In the mean time try not to comment on what she eats or doesn't eat. Are there any areas of her life that are tightly controlled? Control, or lack of it, is what triggered my eds. I know it sounds odd but is there anywhere in her life you can give her a little more control? (Not instead of medical advice though)

Kvetch15 Sat 13-Jun-15 14:37:13

Message withdrawn at poster's request.

Springtimemama Sat 13-Jun-15 14:38:36

Message withdrawn at poster's request.

Hottypotty Sat 13-Jun-15 14:40:58

Does she spend time online? Could something there have triggered this?
Or is she feeling uncertain about moving back to the uk?

timetosmile Sat 13-Jun-15 14:50:52

Thanks, she does go online but I know her device passwords and have been through instagram, facebook etc/online searched and its all pretty benign popstar, kittens, pouty-selfies stuff. I don't know if its the ballet thing, or coming up to puberty changes...

It's a trip back to see friends/extended family, I guess it could have triggered, but its not a big 'life event' type of trip, we do it every year.

Within 2 weeks we'll be back in the UK so I can try to set up some assessments there. Frankly, there's no health system here to shout about.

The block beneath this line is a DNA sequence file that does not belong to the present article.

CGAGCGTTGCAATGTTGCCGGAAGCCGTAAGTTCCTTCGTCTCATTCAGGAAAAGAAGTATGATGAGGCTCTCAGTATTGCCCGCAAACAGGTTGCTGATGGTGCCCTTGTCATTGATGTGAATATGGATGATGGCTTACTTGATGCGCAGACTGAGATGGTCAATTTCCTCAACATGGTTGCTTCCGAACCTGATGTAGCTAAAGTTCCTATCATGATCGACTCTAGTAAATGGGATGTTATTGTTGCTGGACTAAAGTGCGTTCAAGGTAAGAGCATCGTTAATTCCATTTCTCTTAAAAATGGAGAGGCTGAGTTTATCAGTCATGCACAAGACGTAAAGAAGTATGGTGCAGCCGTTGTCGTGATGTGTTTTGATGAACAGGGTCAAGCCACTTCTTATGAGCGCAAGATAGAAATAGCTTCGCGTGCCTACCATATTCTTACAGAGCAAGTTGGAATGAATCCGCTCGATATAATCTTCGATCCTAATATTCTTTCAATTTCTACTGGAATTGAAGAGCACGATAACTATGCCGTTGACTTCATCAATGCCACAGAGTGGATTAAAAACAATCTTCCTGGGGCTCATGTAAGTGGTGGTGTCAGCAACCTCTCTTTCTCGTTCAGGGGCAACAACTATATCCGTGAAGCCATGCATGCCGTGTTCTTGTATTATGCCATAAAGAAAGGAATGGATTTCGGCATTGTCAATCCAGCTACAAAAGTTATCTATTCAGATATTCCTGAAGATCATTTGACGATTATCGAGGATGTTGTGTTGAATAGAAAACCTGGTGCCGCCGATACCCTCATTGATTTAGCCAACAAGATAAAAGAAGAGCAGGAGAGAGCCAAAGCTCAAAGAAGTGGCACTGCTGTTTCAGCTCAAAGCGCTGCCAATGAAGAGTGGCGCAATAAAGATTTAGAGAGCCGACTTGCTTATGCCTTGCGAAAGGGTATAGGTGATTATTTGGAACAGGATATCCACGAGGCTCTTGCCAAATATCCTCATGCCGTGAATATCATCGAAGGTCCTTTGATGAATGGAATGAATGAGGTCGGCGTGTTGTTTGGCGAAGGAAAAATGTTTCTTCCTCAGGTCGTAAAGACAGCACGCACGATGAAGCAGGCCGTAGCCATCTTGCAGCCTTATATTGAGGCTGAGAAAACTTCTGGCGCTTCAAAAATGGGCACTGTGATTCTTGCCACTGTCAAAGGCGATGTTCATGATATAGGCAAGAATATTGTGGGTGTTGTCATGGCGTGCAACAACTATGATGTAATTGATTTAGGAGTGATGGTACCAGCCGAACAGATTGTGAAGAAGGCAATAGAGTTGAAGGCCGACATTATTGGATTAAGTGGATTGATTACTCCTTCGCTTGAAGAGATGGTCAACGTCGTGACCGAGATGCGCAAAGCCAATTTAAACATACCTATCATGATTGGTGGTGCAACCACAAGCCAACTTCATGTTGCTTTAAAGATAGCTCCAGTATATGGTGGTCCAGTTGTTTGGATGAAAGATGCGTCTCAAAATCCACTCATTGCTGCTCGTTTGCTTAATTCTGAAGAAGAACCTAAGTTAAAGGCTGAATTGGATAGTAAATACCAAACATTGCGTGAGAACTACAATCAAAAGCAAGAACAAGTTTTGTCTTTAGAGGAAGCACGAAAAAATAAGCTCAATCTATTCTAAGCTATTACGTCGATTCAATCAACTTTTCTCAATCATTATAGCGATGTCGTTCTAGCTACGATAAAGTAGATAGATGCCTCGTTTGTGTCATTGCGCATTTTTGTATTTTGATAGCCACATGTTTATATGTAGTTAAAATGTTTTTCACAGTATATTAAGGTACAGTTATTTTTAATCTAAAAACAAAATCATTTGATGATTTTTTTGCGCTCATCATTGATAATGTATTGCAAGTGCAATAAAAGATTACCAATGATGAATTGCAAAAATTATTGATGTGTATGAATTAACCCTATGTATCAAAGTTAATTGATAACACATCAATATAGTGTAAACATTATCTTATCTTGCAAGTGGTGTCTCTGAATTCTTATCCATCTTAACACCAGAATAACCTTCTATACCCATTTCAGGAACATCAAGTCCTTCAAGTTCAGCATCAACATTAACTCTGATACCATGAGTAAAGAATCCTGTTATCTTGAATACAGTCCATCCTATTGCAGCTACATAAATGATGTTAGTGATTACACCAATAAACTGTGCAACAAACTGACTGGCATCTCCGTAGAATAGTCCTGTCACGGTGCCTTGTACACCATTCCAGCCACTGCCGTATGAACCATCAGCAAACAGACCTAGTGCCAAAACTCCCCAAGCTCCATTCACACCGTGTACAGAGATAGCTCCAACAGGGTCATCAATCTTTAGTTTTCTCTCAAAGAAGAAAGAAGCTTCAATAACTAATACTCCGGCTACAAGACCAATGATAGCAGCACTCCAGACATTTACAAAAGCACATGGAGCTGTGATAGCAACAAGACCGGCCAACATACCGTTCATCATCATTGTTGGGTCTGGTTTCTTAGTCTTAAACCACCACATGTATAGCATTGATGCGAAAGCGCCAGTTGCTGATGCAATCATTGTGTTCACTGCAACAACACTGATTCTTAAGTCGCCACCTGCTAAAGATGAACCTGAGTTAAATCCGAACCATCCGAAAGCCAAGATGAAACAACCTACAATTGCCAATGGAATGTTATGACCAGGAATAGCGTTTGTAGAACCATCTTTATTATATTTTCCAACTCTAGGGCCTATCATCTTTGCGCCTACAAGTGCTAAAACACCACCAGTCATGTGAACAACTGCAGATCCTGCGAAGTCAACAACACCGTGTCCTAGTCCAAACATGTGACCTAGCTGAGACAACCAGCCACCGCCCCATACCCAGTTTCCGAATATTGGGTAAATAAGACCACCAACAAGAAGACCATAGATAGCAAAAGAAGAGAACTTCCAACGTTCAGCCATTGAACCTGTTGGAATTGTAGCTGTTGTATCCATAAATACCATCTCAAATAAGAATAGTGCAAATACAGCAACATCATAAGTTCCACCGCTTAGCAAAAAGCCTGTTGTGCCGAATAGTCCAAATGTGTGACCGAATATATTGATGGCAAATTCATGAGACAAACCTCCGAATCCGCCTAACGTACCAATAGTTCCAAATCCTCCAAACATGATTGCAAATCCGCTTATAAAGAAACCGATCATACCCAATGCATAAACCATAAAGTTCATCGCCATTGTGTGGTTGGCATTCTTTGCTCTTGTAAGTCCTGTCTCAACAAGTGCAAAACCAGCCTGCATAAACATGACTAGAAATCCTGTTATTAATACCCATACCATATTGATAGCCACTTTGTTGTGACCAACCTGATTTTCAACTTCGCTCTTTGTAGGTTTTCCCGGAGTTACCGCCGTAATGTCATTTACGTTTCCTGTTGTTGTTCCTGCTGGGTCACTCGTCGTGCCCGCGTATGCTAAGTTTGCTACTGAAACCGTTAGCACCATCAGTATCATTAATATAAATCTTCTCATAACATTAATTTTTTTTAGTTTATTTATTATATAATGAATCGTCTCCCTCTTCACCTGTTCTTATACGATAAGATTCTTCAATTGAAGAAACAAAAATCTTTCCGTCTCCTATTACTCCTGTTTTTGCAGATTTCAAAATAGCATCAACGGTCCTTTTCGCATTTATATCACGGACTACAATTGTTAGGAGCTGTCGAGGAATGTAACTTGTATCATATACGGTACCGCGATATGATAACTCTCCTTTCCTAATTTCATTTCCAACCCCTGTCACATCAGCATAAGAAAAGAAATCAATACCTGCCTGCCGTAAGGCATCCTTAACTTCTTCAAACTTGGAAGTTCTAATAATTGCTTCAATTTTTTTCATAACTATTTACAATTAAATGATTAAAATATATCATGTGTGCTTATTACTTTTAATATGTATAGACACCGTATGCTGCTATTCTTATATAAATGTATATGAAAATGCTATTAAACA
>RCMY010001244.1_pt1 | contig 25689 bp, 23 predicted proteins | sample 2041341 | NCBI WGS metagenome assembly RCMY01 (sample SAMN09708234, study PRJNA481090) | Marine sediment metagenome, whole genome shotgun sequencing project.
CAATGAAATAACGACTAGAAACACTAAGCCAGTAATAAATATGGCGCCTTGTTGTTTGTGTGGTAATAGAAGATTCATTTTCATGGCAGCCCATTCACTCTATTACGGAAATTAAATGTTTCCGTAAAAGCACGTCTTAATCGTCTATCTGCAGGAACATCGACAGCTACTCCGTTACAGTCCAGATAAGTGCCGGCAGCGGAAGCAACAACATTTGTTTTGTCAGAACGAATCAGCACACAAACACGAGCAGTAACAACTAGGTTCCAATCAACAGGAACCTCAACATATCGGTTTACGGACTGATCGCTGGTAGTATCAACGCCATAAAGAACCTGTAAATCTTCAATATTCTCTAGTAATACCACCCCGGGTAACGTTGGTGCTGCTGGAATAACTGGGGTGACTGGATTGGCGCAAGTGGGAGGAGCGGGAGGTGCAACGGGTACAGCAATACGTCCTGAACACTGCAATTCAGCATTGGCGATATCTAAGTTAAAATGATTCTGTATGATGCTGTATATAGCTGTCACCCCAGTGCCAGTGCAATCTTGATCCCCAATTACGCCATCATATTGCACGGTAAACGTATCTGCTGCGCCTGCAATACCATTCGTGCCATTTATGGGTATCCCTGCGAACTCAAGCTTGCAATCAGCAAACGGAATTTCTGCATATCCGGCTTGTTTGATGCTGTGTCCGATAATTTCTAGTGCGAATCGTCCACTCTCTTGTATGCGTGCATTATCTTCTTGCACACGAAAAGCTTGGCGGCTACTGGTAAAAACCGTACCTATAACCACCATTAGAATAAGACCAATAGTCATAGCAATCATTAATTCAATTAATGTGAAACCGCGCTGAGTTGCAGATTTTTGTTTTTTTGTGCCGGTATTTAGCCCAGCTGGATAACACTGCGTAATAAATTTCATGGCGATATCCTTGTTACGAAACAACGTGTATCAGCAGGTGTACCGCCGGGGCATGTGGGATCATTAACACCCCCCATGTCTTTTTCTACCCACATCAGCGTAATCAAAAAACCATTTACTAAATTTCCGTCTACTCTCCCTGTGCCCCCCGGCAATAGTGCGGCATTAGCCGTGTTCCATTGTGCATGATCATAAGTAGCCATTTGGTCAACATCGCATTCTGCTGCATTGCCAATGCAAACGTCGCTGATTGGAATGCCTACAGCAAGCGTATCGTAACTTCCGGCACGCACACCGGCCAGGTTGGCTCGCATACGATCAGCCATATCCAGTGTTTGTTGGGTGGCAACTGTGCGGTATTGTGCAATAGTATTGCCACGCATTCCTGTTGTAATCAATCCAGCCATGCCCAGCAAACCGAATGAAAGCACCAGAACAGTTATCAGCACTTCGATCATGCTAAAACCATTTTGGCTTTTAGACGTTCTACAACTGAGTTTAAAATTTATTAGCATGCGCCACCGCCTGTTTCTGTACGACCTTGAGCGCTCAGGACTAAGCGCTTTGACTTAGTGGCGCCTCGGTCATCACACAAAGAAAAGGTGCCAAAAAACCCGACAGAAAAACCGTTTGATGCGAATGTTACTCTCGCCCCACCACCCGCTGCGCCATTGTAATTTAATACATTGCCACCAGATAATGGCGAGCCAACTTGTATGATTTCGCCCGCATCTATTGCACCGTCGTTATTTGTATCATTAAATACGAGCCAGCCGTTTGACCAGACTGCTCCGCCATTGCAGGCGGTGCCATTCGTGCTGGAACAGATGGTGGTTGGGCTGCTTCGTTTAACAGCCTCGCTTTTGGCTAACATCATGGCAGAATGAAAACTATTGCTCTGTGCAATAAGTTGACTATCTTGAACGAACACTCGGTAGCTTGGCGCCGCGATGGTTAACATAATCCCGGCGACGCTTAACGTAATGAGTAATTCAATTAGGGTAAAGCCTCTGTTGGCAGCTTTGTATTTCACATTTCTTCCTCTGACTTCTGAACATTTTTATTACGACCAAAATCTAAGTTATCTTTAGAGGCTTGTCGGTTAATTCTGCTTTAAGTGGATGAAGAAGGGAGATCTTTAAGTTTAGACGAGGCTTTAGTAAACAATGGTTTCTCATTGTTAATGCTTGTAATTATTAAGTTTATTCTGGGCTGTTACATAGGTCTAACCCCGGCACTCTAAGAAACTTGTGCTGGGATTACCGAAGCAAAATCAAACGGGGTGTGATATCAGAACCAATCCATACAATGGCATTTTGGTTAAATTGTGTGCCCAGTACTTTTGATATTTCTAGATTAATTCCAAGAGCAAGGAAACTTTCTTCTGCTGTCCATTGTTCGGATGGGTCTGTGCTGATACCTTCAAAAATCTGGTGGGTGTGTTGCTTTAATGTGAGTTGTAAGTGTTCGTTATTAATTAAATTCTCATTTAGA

So those of you with experience, going in hard with a "Three square meals a day or your grounded" approach is unhelpful? Even in someone so young?

Springtimemama Sat 13-Jun-15 14:55:44

Message withdrawn at poster's request.

Springtimemama Sat 13-Jun-15 14:58:04

Message withdrawn at poster's request.

Kvetch15 Sat 13-Jun-15 15:02:46

Message withdrawn at poster's request.

PeaceOfWildThings Sat 13-Jun-15 15:13:11

It's called the Maudsley approach. :-)

Timetosmile, you sound like you're doing all the roight things. The relationship you have with your saughter is important. We can't diagnose on here of course, but you do have cause for concern, I think, and a good idea to get her checked out. There are long waiting lists though, and priority is given to more urgent cases, for obvious reasons.

Do join us on this thread:
support for children with very low weight or anorexia.

To answer you question...it isn't so much 'do this or else' it is more 'do this for a week and they you'll be able to do that'. Grounding completely is discouraged, as activities, school, meeting friends, parties and sleepovers can all be reasons to keep going. However at extremely low weights, sports and exertion and exercise is banned and only reintroduced slowly. (for my shirt and small frame DCs it was under a BMI of 17-18). Contact with friends is positively encouraged, but not if the friends are having a very negative influence. Normal teenage common sense still applies!